You are not permitted to download, save or email this image. Visit image gallery to purchase the image.
An overhaul of Invercargill’s central business district made up of a range of projects over the next five years will render the inner city brand new, say those involved and those who support the massive plans.
The four major projects planned are a retail precinct in the heart of the CBD, the city’s first 4.5-star hotel, a Kmart shopping mall and an interactive arts centre.
The projects will tie together in what one of the developers believes will push the city from "1954 to 2054" in just five years.
As reported in the Otago Daily Times last week, in the most ambitious of the projects, an entire block, encompassed by Esk, Dee, Tay and Kelvin Sts, would be demolished to make way for the $200 million retail precinct.
Just a block away, the Invercargill Licensing Trust (ILT) plans to build a $40 million 4.5-star hotel, which would "complement" the precinct.
ILT chief executive Chris Ramsay said it was an exciting time for the city.
The first new hotel the city had seen for 40 years would be "more than just a hotel".
On the ground floor alone, the hotel would boast a cafe, house bar, niche bar with a laneway, and restaurant far enough from reception that it would cater to locals as well as hotel guests.
Atop the six to seven-storey building, an indoor/outdoor space could be utilised as a function space with a 360-degree view of the city, he said.
The hotel and retail precinct projects were a natural fit.
"They are hugely complementary; they want our project to go ahead just as much as we want theirs.
"Us building a hotel means we’ll be feeding guests into that CBD. Them creating a really good CBD means they’re going to be creating the need for people to want to stay there."
The hotel alone was something entirely new to Invercargill, offering a level of service on par with other cities in New Zealand, Mr Ramsay said.
When the retail precinct was taken into account, it changed the dynamic of the city altogether.
"It can only but look different when you’re going to knock a block down. It’ll be Invercargill 2.0.
"How many other cities in this country would be able to do what we’re proposing to do?
"Wouldn’t it be cool to say we’re one of the most progressive cities in the world?"
Directly opposite the CBD redevelopment, centred on Wachner Pl, comes a more culturally focused project.
The Southland Regional Development Strategy identified the need for a new arts centre and that has been answered in the form of the planned $16 million Arts and Creativity Invercargill. Council works and services director Cameron McIntosh said work had identified that a traditional art gallery might "not be well utilised", but an innovative art centre would deliver the rejuvenation the council wanted to achieve.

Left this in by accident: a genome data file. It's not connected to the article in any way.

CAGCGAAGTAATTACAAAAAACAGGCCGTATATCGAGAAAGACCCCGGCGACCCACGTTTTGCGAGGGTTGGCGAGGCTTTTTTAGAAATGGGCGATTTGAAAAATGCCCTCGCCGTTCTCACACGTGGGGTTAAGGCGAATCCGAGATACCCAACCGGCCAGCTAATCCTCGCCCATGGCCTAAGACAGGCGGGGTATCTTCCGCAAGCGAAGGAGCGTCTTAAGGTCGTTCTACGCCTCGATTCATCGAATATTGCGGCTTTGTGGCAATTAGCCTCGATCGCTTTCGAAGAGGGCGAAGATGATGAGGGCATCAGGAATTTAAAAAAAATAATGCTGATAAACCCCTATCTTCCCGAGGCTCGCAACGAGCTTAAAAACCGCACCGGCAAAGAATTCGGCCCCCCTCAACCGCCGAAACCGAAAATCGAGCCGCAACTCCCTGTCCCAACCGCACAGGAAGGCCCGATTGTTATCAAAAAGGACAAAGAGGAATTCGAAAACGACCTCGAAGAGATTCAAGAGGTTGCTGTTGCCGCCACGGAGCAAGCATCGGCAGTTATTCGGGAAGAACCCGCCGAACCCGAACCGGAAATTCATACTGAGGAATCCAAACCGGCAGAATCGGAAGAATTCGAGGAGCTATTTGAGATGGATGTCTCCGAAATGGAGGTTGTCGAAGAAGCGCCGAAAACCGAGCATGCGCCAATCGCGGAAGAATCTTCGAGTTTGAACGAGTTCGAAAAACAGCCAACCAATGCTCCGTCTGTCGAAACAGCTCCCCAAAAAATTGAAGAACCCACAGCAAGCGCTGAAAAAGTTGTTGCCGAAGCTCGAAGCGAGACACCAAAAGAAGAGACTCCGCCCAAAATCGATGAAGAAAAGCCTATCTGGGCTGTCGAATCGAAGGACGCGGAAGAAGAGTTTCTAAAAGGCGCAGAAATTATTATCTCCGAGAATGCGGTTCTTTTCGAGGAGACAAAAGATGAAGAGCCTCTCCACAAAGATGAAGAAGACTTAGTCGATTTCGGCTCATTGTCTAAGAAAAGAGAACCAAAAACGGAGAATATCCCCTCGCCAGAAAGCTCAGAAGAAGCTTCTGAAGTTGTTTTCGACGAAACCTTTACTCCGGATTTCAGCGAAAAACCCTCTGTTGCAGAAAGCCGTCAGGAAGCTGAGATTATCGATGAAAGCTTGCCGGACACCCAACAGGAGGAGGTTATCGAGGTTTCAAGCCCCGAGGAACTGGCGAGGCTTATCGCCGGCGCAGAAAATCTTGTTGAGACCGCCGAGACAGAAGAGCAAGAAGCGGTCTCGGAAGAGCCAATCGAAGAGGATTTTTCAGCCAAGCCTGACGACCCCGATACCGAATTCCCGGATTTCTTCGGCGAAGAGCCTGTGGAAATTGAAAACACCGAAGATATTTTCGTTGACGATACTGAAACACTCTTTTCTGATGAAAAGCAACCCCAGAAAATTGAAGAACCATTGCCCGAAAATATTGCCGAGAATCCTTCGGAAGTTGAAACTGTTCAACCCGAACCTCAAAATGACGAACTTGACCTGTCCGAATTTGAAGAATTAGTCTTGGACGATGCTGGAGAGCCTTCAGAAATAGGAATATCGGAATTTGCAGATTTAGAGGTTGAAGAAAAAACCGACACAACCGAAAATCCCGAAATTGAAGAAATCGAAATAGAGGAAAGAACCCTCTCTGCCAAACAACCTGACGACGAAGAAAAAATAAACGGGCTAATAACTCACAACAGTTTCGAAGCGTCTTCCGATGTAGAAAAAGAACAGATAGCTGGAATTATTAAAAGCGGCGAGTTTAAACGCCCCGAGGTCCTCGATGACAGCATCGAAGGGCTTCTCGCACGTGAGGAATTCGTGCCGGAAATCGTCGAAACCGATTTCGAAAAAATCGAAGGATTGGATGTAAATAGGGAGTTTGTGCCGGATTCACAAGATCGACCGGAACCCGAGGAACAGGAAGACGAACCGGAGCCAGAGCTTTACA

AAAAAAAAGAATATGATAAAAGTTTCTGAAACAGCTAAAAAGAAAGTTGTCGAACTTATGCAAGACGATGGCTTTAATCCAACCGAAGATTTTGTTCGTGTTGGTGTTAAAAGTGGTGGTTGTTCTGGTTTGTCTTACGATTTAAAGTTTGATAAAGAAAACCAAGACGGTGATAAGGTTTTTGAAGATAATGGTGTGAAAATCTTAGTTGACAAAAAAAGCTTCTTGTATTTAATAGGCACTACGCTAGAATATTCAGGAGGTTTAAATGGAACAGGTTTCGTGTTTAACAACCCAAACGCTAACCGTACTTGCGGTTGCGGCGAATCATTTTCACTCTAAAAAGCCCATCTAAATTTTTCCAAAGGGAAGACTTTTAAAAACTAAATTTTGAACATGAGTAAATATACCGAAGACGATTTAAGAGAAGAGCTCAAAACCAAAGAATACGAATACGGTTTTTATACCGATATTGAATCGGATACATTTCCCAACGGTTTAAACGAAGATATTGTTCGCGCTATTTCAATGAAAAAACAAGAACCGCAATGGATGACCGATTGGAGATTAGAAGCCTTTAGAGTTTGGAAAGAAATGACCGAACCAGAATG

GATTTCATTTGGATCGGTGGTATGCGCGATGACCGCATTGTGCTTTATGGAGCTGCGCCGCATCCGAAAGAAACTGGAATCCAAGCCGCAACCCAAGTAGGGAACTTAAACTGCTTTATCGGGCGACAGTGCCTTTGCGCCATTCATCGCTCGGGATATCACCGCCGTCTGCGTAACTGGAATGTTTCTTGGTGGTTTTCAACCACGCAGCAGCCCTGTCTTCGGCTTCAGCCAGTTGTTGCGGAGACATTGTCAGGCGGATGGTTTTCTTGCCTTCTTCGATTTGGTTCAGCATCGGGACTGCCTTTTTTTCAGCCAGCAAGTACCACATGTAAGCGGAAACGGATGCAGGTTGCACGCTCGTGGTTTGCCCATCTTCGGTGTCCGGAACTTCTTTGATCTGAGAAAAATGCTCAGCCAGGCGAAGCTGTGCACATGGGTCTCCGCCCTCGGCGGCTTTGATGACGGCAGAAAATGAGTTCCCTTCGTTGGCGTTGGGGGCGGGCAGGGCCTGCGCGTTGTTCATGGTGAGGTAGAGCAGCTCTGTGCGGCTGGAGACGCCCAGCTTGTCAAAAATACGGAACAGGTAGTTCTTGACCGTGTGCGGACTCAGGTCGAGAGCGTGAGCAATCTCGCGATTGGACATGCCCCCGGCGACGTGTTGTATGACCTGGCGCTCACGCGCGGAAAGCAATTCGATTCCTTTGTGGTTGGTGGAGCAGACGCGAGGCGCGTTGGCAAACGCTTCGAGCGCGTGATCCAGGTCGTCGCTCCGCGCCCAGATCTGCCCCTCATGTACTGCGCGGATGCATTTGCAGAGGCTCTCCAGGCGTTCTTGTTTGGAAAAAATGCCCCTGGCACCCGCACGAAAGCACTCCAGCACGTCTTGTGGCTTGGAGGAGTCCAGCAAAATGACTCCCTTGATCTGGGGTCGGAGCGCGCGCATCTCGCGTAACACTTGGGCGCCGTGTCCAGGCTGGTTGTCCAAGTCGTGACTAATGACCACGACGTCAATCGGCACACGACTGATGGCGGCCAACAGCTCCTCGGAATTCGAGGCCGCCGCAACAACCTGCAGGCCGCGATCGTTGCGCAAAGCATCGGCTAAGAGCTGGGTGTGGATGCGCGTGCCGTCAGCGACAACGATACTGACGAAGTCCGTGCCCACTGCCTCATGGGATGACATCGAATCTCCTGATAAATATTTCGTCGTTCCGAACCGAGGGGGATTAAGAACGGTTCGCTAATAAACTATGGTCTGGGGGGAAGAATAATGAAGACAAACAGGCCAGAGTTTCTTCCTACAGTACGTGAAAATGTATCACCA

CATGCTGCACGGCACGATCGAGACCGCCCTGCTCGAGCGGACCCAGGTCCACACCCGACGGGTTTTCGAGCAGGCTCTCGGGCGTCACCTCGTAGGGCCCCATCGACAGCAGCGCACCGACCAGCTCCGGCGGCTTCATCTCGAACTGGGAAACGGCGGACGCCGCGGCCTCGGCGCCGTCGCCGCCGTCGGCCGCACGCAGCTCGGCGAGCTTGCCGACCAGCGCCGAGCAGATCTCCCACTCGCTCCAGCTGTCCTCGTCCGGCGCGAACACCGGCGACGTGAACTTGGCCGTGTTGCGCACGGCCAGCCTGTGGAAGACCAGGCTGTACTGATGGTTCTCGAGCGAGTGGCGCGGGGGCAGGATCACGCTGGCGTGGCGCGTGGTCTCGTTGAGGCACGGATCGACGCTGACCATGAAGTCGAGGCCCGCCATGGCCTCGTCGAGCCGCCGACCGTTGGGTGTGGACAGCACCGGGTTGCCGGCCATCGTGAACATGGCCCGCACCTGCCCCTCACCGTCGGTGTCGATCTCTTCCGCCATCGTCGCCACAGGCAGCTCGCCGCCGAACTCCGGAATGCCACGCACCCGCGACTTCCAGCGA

"It will be a social hub. In what we are proposing, the people are the most important thing. We want to make it a more active and engaging place."
The art centre concept incorporates gallery spaces, a performance art space, community meeting room, cafe, outdoor courtyard, children’s play area and a "wet area" for messy art, as well as a large-scale LED screen featuring on the building’s exterior.
"[The arts centre] will have a really big transformative impact [on the CBD]," Mr McIntosh said.
The arts centre was given the green light when the city council’s long-term plan was adopted, and construction is expected to start in 2020-21.
A block south, behind the Crescent, perhaps one of the most anticipated projects is under way.
A new Kmart for the city was referred to by many as Invercargill’s worst-kept secret, due to rumours circulating for years before it was officially announced in July this year.
Just a hop, skip and jump away from the city centre, demolition has already begun at the site bordered by Forth, Clyde and Wood Sts.
The Kmart will be accompanied by eight yet-to-be-announced tenants.
Shoppers in the CBD have been reported to be delighted by the announcement, and some said it would even save a trip to Dunedin’s Kmart.
HWCP, the company behind the retail precinct, said a walkway linking the Kmart with its own major project would help to ensure the projects would meld.
"The challenge is, right, let’s find a way to link what is happening in Clyde St, through the Otepuni Gardens up and through buildings on to Tay St, so people are happy to walk both ways," HWCP Management Ltd director Scott O’Donnell said.
"The Otepuni Gardens are beautiful. No-one goes to them, but they are beautiful. Let’s find a way to use that green space and link the two shopping centres together."
Mr O’Donnell had championed the change in the city centre and said he hoped to see the city go from "1954 to 2054" in five years.
The time for change was now, he said.
"This is our last chance.
"I moved back to Invercargill in 1995 and I think it was at the end of the last [Tiwai Smelter] upgrade, and the place was starting to spiral downwards. It can’t happen again. We’ve actually got to find a way, through leadership, spending, structure, to make sure it’s a buoyant economy."
Mr Ramsay agreed with Mr O’Donnell’s comments, and said now was the best chance the city had ever had for an overhaul.
"If it doesn’t get the backing and the support that it needs now, I don’t know how many Scott O’Donnells there are in the world that would be able to drive it as he has been," he said.